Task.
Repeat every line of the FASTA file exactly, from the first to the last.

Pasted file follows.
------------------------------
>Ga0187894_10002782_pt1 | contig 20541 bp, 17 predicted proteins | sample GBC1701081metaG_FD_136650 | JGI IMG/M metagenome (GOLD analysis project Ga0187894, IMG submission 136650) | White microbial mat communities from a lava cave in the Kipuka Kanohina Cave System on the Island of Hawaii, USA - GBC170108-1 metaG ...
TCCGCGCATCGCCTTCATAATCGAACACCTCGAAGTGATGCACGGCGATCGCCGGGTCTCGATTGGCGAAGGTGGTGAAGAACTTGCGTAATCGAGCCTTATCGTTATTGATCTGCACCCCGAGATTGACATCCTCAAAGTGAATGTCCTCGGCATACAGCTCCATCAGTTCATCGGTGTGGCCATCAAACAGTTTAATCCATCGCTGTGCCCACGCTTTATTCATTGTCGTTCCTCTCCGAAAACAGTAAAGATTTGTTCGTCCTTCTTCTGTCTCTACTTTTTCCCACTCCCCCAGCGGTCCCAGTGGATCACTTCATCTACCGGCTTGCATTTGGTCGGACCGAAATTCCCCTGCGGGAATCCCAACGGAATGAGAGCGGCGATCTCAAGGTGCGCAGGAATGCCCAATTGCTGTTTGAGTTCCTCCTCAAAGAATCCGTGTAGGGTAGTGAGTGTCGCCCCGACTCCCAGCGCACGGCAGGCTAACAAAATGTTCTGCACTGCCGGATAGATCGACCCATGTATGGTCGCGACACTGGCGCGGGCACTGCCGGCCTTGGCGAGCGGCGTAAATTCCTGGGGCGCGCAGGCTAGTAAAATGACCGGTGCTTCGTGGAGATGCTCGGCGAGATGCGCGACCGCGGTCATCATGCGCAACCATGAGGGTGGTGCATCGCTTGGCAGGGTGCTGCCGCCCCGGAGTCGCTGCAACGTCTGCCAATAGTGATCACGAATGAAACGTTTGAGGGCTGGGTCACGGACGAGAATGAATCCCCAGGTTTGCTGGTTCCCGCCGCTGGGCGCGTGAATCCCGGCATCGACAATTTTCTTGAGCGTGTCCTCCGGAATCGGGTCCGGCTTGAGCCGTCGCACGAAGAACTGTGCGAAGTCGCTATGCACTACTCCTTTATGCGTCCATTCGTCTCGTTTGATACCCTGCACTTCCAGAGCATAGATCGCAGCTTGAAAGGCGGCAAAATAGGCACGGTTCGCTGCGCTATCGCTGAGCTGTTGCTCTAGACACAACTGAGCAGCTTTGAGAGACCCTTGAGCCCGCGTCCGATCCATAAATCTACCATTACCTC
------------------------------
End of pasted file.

>Ga0187894_10002782_pt1 | contig 20541 bp, 17 predicted proteins | sample GBC1701081metaG_FD_136650 | JGI IMG/M metagenome (GOLD analysis project Ga0187894, IMG submission 136650) | White microbial mat communities from a lava cave in the Kipuka Kanohina Cave System on the Island of Hawaii, USA - GBC170108-1 metaG ...
TCCGCGCATCGCCTTCATAATCGAACACCTCGAAGTGATGCACGGCGATCGCCGGGTCTCGATTGGCGAAGGTGGTGAAGAACTTGCGTAATCGAGCCTTATCGTTATTGATCTGCACCCCGAGATTGACATCCTCAAAGTGAATGTCCTCGGCATACAGCTCCATCAGTTCATCGGTGTGGCCATCAAACAGTTTAATCCATCGCTGTGCCCACGCTTTATTCATTGTCGTTCCTCTCCGAAAACAGTAAAGATTTGTTCGTCCTTCTTCTGTCTCTACTTTTTCCCACTCCCCCAGCGGTCCCAGTGGATCACTTCATCTACCGGCTTGCATTTGGTCGGACCGAAATTCCCCTGCGGGAATCCCAACGGAATGAGAGCGGCGATCTCAAGGTGCGCAGGAATGCCCAATTGCTGTTTGAGTTCCTCCTCAAAGAATCCGTGTAGGGTAGTGAGTGTCGCCCCGACTCCCAGCGCACGGCAGGCTAACAAAATGTTCTGCACTGCCGGATAGATCGACCCATGTATGGTCGCGACACTGGCGCGGGCACTGCCGGCCTTGGCGAGCGGCGTAAATTCCTGGGGCGCGCAGGCTAGTAAAATGACCGGTGCTTCGTGGAGATGCTCGGCGAGATGCGCGACCGCGGTCATCATGCGCAACCATGAGGGTGGTGCATCGCTTGGCAGGGTGCTGCCGCCCCGGAGTCGCTGCAACGTCTGCCAATAGTGATCACGAATGAAACGTTTGAGGGCTGGGTCACGGACGAGAATGAATCCCCAGGTTTGCTGGTTCCCGCCGCTGGGCGCGTGAATCCCGGCATCGACAATTTTCTTGAGCGTGTCCTCCGGAATCGGGTCCGGCTTGAGCCGTCGCACGAAGAACTGTGCGAAGTCGCTATGCACTACTCCTTTATGCGTCCATTCGTCTCGTTTGATACCCTGCACTTCCAGAGCATAGATCGCAGCTTGAAAGGCGGCAAAATAGGCACGGTTCGCTGCGCTATCGCTGAGCTGTTGCTCTAGACACAACTGAGCAGCTTTGAGAGACCCTTGAGCCCGCGTCCGATCCATAAATCTACCATTACCTC